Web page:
Researchers have identified a protein in adipose (fat) tissue of mice that regulates both energy expenditure (calorie burning) and inflammation, making it a promising target for treating obesity and type 2 diabetes. Mammals have two major types of fat tissue: brown adipose tissue (BAT) burns fat and thereby increases energy expenditure, and white adipose tissue (WAT), the more abundant form, stores fat. A promising approach to treating obesity and related diseases is to make WAT take on BAT-like characteristics to increase whole-body energy expenditure. Toward this goal, researchers sought to identify factors that regulate energy expenditure. They identified an ion channel protein, TRPV4, that is found in high levels in WAT. In cells grown in laboratory culture, experimentally blocking TRPV4 made WAT become more like BAT by activating genes that increased energy expenditure. Blocking TRPV4 in fat cells was also found to have an unexpected benefit—it decreased the activity of genes important in promoting inflammation. Obesity is associated with chronic, low-grade inflammation of fat tissue, which contributes to the development of insulin resistance, a condition associated with type 2 diabetes; therefore, identifying ways to reduce inflammation is an important goal. These results suggest that TRPV4 regulates both energy expenditure and inflammation in fat tissue, even though scientists previously thought that the molecular mechanisms regulating those processes were distinct. To see if TRPV4 played this dual role in animals, the researchers conducted experiments using mice that were genetically engineered to lack TRPV4. On a regular diet, the experimental mice weighed the same as control mice. However, when the animals were fed a high-fat diet for 16 weeks, the mice lacking TRPV4 not only gained less fat weight than control mice, but were also protected from fat tissue inflammation and insulin resistance. They also had increased energy expenditure without differences in food intake, physical activity, or body temperature compared to control mice, suggesting that the increased energy expenditure was due, at least in part, to increased fat burning. Because these findings suggest that TRPV4 may be a promising drug target for treating obesity, the scientists next used, as a potential drug, a chemical that inhibits TRPV4 activity in obese mice. Compared to control mice, the treated animals had improved glucose tolerance, and their fat tissue showed increased activation of energy burning genes and decreased activation of genes involved in inflammation. These results suggest that inhibiting TRPV4 gives a two-fold benefit of increasing energy expenditure and reducing inflammation in fat tissue. If these findings are extended to humans, targeting the protein may be a therapeutic avenue for treating obesity and type 2 diabetes.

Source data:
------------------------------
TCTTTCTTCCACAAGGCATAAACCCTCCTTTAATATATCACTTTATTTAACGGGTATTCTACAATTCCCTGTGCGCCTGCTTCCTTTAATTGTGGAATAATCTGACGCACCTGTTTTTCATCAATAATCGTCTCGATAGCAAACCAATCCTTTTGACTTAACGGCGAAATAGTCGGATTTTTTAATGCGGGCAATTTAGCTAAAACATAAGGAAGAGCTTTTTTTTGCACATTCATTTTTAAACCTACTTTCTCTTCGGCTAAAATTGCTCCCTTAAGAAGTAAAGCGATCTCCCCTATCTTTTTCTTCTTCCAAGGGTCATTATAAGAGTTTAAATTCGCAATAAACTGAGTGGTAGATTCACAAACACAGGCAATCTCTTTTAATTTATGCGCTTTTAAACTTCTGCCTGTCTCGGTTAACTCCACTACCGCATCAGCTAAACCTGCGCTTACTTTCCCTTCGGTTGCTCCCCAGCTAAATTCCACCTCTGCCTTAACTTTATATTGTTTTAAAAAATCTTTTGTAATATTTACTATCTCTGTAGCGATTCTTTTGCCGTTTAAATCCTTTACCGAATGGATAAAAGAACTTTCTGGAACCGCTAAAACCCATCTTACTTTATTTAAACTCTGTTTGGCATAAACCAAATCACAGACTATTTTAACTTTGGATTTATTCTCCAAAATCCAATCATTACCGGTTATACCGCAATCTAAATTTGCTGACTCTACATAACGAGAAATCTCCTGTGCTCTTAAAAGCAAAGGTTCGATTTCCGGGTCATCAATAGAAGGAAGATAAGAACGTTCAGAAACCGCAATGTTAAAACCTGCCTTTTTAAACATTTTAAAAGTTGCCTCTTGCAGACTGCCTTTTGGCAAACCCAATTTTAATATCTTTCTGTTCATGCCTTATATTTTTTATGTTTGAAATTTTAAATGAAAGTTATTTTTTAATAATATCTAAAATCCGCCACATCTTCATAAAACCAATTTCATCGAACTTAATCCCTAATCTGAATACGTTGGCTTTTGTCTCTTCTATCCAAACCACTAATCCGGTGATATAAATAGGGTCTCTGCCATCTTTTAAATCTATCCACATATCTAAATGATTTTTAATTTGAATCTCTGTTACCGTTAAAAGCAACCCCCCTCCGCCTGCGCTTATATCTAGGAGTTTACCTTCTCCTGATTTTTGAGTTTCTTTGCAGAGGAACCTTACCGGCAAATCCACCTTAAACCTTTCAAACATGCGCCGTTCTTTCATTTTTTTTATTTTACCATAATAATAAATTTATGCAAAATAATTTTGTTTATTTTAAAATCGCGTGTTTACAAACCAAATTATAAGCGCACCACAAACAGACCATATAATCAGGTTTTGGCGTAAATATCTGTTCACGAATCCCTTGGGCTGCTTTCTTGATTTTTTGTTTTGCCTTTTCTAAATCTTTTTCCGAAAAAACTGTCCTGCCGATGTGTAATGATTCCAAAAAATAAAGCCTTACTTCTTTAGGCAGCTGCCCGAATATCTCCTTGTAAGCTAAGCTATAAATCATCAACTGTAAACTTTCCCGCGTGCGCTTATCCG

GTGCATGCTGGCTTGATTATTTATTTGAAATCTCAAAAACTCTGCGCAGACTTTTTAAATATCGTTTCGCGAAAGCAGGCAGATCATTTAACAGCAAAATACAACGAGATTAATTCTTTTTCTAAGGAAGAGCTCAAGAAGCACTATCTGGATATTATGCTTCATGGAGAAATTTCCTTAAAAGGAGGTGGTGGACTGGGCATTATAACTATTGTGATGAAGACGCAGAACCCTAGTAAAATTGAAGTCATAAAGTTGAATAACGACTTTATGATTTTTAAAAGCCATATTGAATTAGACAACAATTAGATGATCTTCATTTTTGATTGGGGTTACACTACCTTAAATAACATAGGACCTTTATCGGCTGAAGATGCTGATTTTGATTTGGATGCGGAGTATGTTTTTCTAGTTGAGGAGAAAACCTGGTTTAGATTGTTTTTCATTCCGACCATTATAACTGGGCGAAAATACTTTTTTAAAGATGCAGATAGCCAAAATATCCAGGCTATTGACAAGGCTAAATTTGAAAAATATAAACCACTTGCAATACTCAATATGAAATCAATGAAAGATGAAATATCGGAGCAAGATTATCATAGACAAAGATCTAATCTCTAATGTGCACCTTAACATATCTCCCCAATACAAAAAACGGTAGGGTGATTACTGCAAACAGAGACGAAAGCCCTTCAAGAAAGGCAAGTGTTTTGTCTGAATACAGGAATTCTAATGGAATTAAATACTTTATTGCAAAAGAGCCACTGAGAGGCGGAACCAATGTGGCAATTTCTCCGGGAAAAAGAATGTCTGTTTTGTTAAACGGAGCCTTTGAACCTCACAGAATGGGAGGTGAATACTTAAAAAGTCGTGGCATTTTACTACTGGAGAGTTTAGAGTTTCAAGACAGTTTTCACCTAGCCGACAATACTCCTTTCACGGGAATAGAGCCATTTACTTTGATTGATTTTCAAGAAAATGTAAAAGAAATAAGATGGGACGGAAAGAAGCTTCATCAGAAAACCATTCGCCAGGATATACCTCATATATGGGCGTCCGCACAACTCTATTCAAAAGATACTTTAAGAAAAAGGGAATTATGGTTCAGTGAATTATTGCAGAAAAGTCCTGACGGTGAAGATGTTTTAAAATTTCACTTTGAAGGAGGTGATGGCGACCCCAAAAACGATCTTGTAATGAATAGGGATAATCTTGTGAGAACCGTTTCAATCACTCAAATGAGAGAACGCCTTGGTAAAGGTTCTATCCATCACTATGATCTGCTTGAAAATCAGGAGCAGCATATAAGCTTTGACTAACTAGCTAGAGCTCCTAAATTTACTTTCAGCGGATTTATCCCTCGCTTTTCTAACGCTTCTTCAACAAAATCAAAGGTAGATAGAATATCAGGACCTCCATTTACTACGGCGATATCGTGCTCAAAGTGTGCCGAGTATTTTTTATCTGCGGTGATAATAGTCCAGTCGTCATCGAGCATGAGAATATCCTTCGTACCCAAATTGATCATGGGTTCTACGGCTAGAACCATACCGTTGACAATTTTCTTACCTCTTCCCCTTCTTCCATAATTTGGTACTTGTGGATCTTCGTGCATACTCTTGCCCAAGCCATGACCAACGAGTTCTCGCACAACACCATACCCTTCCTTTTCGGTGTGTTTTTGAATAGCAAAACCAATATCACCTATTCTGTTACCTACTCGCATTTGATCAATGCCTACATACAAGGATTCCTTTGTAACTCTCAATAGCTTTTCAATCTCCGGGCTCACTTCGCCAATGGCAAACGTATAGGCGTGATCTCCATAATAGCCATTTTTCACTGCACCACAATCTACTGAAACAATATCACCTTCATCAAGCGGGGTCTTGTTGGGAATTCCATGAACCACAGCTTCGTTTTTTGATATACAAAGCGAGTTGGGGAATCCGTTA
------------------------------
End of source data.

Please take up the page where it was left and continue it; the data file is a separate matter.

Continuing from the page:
Ye L, Kleiner S, Wu J, et al. TRPV4 is a regulator of adipose oxidative metabolism, inflammation, and energy homeostasis. Cell 151: 96-110, 2012.